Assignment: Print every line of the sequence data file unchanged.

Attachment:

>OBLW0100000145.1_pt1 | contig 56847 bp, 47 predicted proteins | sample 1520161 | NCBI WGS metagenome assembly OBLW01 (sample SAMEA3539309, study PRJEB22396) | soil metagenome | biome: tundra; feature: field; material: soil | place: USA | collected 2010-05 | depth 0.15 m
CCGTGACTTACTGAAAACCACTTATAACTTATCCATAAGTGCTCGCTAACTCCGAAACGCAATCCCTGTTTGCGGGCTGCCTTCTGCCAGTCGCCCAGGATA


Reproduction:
>OBLW0100000145.1_pt1 | contig 56847 bp, 47 predicted proteins | sample 1520161 | NCBI WGS metagenome assembly OBLW01 (sample SAMEA3539309, study PRJEB22396) | soil metagenome | biome: tundra; feature: field; material: soil | place: USA | collected 2010-05 | depth 0.15 m
CCGTGACTTACTGAAAACCACTTATAACTTATCCATAAGTGCTCGCTAACTCCGAAACGCAATCCCTGTTTGCGGGCTGCCTTCTGCCAGTCGCCCAGGATA